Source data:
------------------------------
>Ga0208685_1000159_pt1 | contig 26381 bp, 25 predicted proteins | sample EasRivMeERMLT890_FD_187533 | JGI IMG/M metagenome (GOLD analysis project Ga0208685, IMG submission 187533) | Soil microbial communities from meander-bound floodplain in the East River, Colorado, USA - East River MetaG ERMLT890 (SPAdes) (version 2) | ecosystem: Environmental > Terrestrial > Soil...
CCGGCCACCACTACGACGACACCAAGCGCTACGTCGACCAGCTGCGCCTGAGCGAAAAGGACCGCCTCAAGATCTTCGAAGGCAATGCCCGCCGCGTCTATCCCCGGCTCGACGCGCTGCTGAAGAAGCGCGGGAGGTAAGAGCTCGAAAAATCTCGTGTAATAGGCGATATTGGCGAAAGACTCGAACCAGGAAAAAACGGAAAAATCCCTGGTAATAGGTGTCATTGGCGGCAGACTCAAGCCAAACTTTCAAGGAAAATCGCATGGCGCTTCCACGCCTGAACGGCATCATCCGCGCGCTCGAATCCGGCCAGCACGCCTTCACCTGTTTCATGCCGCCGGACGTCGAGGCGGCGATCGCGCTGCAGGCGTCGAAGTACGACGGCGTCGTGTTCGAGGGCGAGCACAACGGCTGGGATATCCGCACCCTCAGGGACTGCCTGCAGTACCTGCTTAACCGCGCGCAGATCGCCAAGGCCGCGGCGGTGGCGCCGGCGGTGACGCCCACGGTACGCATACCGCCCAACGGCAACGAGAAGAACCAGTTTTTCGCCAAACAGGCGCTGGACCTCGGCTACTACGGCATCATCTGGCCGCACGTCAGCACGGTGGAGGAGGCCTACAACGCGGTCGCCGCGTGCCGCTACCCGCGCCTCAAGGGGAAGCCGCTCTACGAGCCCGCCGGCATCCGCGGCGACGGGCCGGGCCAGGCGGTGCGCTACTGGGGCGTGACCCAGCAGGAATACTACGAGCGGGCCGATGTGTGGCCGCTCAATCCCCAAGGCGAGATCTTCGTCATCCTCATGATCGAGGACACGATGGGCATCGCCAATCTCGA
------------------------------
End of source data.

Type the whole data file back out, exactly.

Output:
>Ga0208685_1000159_pt1 | contig 26381 bp, 25 predicted proteins | sample EasRivMeERMLT890_FD_187533 | JGI IMG/M metagenome (GOLD analysis project Ga0208685, IMG submission 187533) | Soil microbial communities from meander-bound floodplain in the East River, Colorado, USA - East River MetaG ERMLT890 (SPAdes) (version 2) | ecosystem: Environmental > Terrestrial > Soil...
CCGGCCACCACTACGACGACACCAAGCGCTACGTCGACCAGCTGCGCCTGAGCGAAAAGGACCGCCTCAAGATCTTCGAAGGCAATGCCCGCCGCGTCTATCCCCGGCTCGACGCGCTGCTGAAGAAGCGCGGGAGGTAAGAGCTCGAAAAATCTCGTGTAATAGGCGATATTGGCGAAAGACTCGAACCAGGAAAAAACGGAAAAATCCCTGGTAATAGGTGTCATTGGCGGCAGACTCAAGCCAAACTTTCAAGGAAAATCGCATGGCGCTTCCACGCCTGAACGGCATCATCCGCGCGCTCGAATCCGGCCAGCACGCCTTCACCTGTTTCATGCCGCCGGACGTCGAGGCGGCGATCGCGCTGCAGGCGTCGAAGTACGACGGCGTCGTGTTCGAGGGCGAGCACAACGGCTGGGATATCCGCACCCTCAGGGACTGCCTGCAGTACCTGCTTAACCGCGCGCAGATCGCCAAGGCCGCGGCGGTGGCGCCGGCGGTGACGCCCACGGTACGCATACCGCCCAACGGCAACGAGAAGAACCAGTTTTTCGCCAAACAGGCGCTGGACCTCGGCTACTACGGCATCATCTGGCCGCACGTCAGCACGGTGGAGGAGGCCTACAACGCGGTCGCCGCGTGCCGCTACCCGCGCCTCAAGGGGAAGCCGCTCTACGAGCCCGCCGGCATCCGCGGCGACGGGCCGGGCCAGGCGGTGCGCTACTGGGGCGTGACCCAGCAGGAATACTACGAGCGGGCCGATGTGTGGCCGCTCAATCCCCAAGGCGAGATCTTCGTCATCCTCATGATCGAGGACACGATGGGCATCGCCAATCTCGA